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|Oracle Solaris Studio 12.3: Debugging a Program With dbx Oracle Solaris Studio 12.3 Information Library|
Generally, you want to compile your source files with the -g option to make your program more debuggable. The -g option causes the compilers to record debugging information (in stabs or Dwarf format) into the object files along with the code and data for the program.
dbx parses and loads debugging information for each object file (module) on demand, when the information is needed. You can ask dbx to load debug information for any specific module, or for all modules, by using the module command. See also Finding Source and Object Files.
When the object (.o) files are linked together, the linker can optionally store only summary information into the resulting loadobject. This summary information can be used by dbx at runtime to load the rest of the debug information from the object files themselves instead of from the executable file. The resulting executable has a smaller disk-footprint, but requires that the object files be available when dbx runs.
You can override this requirement by compiling object files with the -xs option to cause all the debugging information for those object files to be put into the executable at link time.
If you create archive libraries (.a files) with your object files, and use the archive libraries in your program, then dbx extracts the object files from the archive library as needed. The original object files are not needed at that point.
The only drawback to putting all the debugging information into the executable file is using additional disk space. The program does not run more slowly, because the debugging information is not loaded into the process image at run time.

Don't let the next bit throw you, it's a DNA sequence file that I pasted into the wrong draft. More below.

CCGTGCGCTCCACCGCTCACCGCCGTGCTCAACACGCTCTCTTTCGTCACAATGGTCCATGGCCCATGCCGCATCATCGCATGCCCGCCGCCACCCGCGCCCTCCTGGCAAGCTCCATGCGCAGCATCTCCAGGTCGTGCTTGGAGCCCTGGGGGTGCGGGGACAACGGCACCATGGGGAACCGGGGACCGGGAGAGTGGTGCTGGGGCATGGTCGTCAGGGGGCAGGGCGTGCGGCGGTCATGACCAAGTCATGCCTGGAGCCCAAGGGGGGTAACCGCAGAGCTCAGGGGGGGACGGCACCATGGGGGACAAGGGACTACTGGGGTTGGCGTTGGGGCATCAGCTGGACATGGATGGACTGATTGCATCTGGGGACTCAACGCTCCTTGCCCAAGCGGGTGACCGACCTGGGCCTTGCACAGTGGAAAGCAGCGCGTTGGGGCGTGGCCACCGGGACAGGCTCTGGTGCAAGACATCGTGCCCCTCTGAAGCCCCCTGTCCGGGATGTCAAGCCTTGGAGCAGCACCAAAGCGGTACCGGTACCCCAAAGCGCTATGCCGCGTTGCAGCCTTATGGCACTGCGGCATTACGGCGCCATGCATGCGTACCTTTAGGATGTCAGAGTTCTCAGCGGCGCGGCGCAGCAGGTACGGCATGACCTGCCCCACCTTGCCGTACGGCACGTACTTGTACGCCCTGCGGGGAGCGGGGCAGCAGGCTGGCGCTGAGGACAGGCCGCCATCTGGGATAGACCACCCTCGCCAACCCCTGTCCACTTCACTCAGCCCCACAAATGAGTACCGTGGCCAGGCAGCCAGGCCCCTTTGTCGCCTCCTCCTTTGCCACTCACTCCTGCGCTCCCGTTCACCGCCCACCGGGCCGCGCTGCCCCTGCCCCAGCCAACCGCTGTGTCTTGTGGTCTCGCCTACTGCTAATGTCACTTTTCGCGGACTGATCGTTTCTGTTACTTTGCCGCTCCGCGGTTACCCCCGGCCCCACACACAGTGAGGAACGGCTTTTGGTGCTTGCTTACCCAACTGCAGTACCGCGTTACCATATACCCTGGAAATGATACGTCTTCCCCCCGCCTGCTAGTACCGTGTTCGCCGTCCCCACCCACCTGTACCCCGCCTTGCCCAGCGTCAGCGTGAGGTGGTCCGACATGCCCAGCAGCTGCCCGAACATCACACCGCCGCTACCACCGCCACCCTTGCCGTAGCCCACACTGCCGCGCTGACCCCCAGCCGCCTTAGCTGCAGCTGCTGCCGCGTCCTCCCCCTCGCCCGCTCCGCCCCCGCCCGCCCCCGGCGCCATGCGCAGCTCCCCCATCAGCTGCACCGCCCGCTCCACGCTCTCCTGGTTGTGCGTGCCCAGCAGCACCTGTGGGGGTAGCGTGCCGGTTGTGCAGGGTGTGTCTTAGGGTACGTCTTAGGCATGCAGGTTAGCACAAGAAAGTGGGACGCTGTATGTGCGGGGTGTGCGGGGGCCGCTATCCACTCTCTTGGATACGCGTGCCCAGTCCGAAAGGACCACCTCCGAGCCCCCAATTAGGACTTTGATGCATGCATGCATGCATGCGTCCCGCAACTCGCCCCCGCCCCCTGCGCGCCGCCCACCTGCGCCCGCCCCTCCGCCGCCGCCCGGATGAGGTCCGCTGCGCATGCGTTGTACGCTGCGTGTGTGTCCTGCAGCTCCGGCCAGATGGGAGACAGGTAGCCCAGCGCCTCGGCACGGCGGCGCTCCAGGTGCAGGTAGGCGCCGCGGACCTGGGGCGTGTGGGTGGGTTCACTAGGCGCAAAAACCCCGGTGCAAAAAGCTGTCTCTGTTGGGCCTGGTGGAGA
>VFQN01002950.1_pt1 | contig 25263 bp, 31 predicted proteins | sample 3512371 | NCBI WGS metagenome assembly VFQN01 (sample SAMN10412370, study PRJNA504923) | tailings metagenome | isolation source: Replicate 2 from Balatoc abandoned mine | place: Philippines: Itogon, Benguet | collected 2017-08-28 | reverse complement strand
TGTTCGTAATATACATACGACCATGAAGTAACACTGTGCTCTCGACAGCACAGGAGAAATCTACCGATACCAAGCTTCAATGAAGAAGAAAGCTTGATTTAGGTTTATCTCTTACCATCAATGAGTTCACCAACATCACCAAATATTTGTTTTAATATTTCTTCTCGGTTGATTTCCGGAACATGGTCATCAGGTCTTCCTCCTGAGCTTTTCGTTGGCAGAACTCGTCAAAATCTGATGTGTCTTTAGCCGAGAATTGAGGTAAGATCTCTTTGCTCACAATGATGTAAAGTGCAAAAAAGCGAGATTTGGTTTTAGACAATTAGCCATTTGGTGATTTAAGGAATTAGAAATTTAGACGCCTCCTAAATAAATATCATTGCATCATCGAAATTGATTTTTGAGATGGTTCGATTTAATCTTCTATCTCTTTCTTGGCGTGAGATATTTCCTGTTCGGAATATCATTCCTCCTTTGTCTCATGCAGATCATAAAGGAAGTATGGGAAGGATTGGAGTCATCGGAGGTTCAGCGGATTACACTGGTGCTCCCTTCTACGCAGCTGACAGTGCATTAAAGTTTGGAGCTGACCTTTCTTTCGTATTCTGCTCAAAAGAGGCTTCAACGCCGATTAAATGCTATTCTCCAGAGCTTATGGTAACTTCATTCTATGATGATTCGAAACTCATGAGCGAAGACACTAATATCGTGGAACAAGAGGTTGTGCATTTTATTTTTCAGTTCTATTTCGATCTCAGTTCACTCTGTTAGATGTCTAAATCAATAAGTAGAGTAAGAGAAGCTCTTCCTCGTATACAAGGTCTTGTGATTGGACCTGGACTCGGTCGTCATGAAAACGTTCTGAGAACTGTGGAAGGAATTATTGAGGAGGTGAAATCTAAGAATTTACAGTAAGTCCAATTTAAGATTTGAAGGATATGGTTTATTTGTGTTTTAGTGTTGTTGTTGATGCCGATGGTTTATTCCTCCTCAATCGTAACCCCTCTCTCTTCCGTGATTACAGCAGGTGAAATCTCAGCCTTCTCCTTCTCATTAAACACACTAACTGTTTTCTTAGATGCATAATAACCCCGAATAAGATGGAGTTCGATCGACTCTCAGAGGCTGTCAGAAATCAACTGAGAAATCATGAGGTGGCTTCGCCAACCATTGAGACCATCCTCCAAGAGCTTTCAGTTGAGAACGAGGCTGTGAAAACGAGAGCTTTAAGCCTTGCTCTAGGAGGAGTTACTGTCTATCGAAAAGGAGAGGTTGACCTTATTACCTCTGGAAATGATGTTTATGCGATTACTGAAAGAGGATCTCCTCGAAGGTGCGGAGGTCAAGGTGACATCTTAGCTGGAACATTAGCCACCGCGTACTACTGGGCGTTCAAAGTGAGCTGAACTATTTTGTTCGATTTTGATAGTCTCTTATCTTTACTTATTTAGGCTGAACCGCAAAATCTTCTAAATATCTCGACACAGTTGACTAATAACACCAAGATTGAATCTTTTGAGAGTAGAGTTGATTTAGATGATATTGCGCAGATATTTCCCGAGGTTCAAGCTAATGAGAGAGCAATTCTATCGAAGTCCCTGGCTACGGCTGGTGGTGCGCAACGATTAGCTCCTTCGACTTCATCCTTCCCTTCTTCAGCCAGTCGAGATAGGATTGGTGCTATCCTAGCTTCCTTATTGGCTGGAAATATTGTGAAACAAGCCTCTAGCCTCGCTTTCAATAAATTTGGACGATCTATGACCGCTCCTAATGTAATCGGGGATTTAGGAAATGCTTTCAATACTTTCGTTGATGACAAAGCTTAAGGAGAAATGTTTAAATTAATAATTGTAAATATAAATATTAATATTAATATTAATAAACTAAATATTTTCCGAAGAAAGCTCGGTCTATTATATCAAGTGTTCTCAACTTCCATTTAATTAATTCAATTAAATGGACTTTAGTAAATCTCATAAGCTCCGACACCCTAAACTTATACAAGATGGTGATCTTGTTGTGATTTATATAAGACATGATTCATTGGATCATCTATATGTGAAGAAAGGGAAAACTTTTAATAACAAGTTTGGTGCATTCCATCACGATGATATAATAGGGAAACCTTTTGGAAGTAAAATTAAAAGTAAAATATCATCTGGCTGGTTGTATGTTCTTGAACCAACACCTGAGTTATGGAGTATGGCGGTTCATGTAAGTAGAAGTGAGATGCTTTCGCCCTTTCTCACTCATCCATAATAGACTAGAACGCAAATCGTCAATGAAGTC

The default behavior when using stabs is for the compiler to put only summary information into the executable.
The DWARF format doesn’t yet support object file loading.
Note - The DWARF format is significantly more compact than recording the same information in stabs format. However, because all the information is copied into the executable, DWARF information can appear to be larger than stabs information.
The module command and its options help you to keep track of program modules during the course of a debugging session. Use the module command to read in debugging information for one or all modules. Normally, dbx automatically and “lazily” reads in debugging information for modules as needed.
(dbx) module [-f] [-q] name
(dbx) module [-f] [-q] -a
Specifies all modules
Forces reading of debugging information, even if the file is newer than the executable.
Specifies quiet mode.
Specifies verbose mode, which prints language, file names, and so on. This is the default.
(dbx) modules [-v] -read
(dbx) modules [-v]
(dbx) modules [-v] -debug
Specifies verbose mode, which prints language, file names, and so on.